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Must pass till class VIII under scrutiny

Must pass till class VIII under scrutiny

Published: 29th April 2013 09:41 AM
Last Updated: 29th April 2013 09:41 AM
The Right to Education (RTE) Act that entitled all children aged between six and 14 years not only free and compulsory education but also a right to be promoted without detention till Class VIII has now come under adverse scrutiny.
A Parliamentary Committee last week urged the Union Ministry of Human Resource Development to rethink the policy of automatic promotions till Class VIII arguing that students may not be motivated to work hard if there was no fear of detention. The panel had in its report tabled in the Parliament, said: “A child may not be mature enough to understand the implication of being required to sit for formal examination from Class IX onwards and obtain the minimum benchmark.”
However, educationists in the State are opposing the Parliamentary Committee’s suggestion against promoting students. According to them, detention in a class in no way offers solution to the problem faced by students and the system has to take the responsibility of fall in standard of a student and not the student himself.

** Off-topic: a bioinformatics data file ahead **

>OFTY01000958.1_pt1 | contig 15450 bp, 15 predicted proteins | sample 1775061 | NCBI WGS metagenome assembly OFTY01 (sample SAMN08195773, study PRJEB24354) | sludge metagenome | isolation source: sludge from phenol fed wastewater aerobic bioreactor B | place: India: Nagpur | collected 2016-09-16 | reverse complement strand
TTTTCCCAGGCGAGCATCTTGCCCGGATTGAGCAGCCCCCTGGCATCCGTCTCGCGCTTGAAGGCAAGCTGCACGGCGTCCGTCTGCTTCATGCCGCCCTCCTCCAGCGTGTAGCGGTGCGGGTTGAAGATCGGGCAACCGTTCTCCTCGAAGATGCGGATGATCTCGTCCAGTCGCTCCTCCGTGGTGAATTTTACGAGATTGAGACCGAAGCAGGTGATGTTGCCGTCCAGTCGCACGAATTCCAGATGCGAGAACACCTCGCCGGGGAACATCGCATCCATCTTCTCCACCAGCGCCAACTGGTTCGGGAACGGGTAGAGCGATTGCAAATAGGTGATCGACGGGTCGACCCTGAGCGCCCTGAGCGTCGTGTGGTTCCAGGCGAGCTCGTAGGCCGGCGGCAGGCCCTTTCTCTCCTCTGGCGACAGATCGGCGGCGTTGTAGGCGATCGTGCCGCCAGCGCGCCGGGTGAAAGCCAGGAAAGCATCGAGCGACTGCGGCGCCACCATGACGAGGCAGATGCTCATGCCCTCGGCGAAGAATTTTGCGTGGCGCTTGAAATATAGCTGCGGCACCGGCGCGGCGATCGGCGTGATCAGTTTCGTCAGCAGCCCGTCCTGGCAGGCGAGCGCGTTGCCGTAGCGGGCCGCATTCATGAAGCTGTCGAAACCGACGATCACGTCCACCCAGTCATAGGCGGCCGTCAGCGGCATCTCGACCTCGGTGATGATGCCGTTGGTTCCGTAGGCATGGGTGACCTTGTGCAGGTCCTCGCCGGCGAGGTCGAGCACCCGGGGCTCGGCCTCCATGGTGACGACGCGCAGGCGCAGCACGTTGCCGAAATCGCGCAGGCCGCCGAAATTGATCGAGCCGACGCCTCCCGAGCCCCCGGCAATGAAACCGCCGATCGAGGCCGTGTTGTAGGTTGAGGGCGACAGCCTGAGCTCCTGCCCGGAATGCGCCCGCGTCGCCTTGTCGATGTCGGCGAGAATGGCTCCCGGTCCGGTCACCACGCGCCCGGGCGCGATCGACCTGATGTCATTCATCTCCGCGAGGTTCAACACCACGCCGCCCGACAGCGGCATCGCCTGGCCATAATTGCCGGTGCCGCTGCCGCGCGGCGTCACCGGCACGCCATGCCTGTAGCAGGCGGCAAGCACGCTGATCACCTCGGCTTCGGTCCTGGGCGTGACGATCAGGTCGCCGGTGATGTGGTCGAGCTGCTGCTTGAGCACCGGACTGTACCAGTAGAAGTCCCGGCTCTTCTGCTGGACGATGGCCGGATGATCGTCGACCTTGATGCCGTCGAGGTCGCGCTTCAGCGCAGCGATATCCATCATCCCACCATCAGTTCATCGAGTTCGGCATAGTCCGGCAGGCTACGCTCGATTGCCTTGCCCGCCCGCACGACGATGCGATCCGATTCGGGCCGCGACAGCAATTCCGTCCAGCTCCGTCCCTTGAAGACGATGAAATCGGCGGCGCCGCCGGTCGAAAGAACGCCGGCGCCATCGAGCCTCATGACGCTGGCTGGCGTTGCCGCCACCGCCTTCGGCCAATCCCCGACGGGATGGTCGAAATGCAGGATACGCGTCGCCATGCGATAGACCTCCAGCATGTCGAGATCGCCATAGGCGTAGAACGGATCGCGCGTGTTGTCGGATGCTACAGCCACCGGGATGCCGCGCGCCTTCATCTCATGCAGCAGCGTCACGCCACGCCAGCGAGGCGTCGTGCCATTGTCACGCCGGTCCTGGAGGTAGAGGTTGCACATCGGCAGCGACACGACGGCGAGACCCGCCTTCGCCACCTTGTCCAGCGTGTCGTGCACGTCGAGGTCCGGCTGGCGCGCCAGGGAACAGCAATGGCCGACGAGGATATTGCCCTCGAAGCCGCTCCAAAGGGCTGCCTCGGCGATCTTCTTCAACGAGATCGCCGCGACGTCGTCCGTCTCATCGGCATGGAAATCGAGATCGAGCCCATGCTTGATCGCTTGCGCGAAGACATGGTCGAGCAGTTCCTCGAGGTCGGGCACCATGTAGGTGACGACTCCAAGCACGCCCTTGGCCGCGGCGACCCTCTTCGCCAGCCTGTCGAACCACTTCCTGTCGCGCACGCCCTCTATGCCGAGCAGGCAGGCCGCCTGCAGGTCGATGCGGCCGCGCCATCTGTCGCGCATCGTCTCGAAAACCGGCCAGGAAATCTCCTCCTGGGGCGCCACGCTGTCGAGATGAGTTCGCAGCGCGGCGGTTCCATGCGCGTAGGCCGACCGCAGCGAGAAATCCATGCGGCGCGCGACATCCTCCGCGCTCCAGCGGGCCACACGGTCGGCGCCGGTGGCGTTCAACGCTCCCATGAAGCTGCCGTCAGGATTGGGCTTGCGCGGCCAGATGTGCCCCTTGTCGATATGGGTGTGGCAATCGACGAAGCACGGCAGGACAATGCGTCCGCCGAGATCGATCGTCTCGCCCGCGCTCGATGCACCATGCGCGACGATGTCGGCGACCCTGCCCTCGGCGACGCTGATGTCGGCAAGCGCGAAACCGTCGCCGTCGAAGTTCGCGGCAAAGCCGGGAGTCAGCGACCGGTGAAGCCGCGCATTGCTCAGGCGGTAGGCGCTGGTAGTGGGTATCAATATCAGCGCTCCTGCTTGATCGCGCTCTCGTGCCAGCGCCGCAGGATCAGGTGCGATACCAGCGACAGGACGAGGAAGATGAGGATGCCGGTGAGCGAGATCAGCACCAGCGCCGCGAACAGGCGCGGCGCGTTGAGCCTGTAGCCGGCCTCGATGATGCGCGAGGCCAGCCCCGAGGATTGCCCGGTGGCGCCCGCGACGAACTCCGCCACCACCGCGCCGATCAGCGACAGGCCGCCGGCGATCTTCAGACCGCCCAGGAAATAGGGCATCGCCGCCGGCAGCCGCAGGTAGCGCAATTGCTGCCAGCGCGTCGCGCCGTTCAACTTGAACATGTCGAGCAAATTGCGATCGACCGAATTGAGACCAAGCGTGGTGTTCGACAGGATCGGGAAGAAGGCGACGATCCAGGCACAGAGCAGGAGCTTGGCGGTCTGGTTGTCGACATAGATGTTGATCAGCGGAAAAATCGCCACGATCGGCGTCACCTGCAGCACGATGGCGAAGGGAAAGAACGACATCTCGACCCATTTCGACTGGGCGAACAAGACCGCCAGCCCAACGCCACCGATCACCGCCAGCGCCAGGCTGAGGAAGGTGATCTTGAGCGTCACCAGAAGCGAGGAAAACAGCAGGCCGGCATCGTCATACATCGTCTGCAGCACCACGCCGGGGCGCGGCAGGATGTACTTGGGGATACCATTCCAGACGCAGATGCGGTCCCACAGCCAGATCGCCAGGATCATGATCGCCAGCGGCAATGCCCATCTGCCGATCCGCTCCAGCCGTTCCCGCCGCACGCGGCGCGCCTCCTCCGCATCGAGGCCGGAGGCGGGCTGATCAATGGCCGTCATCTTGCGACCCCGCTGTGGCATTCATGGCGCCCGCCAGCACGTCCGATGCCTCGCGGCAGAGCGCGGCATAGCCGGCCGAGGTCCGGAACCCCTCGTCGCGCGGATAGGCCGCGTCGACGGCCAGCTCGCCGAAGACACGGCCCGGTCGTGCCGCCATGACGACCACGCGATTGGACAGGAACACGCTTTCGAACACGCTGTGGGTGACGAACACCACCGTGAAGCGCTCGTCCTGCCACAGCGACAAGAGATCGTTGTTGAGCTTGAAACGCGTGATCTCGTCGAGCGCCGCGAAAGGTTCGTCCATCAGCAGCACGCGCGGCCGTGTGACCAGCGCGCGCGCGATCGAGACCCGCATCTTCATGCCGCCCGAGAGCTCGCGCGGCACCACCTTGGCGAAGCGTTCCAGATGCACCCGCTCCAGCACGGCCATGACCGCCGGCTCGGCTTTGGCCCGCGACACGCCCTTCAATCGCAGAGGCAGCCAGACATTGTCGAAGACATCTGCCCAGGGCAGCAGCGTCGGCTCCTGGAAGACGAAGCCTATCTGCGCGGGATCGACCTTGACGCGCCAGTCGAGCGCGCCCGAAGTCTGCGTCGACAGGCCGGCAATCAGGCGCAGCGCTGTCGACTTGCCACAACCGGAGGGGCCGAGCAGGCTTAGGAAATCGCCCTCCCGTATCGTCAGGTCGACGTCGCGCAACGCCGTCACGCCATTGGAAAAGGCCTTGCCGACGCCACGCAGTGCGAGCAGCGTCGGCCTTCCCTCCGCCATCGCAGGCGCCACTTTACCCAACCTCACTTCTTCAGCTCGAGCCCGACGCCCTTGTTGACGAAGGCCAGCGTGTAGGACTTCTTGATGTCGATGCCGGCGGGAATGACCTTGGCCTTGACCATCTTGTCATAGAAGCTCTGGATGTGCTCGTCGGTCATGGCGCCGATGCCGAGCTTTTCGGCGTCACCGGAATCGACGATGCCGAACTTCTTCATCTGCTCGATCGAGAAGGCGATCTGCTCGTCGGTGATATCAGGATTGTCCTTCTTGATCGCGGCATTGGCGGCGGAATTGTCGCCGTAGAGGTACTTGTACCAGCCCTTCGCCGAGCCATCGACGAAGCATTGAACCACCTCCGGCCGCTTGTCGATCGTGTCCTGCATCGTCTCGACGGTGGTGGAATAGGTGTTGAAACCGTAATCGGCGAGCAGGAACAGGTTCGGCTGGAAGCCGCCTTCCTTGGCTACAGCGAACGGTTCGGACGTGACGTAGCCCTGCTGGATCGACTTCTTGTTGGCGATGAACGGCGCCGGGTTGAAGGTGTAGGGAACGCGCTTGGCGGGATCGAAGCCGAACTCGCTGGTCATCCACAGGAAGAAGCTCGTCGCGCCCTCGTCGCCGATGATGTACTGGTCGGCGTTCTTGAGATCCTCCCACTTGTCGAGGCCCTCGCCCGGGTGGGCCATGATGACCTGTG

Citing a few lines from the famous work of John Hood that ‘Children never fails but it is the teacher who fails,’ well-known educationist S S Rajagopalan delved into the core reasons behind the issue. “You cannot detain a student citing that he has not scored the required marks. It is scientifically proven that everyone is educable and if one couldn’t score marks isn’t the system responsible? Group learning is being encouraged under the present system. If it does not work, it means that proper learning hasn’t taken place. There are many issues to be dealt with like poor standard of teaching, overloaded school curriculum and lack of monitoring of schools by officials. Setting a better climate for learning is the need of the hour,” he said.
Talking vehemently against detaining of students in lower classes, educationist and former Manonmaniam Sundaranar University Vice Chancellor Vasanthi Devi said teachers should make students read, draw, and study instead.
“If you look forward to teach them by threatening (them with detention), it won’t work. Teachers should generate interests in students to study so that one need not resort to threatening. Even after the implementation of RTE Act many teachers intimidate children to score better. Construction of a better learning environment is what we require and there is no fault with the system we have today except flaws in its implementation,” she argued.
When asked about the case of absentees getting promoted through the system she countered: “Why are the students absent if the classes are interesting? We should make them learn properly. We can’t talk about students dropping out to take up work as they are one-off cases,” she said.

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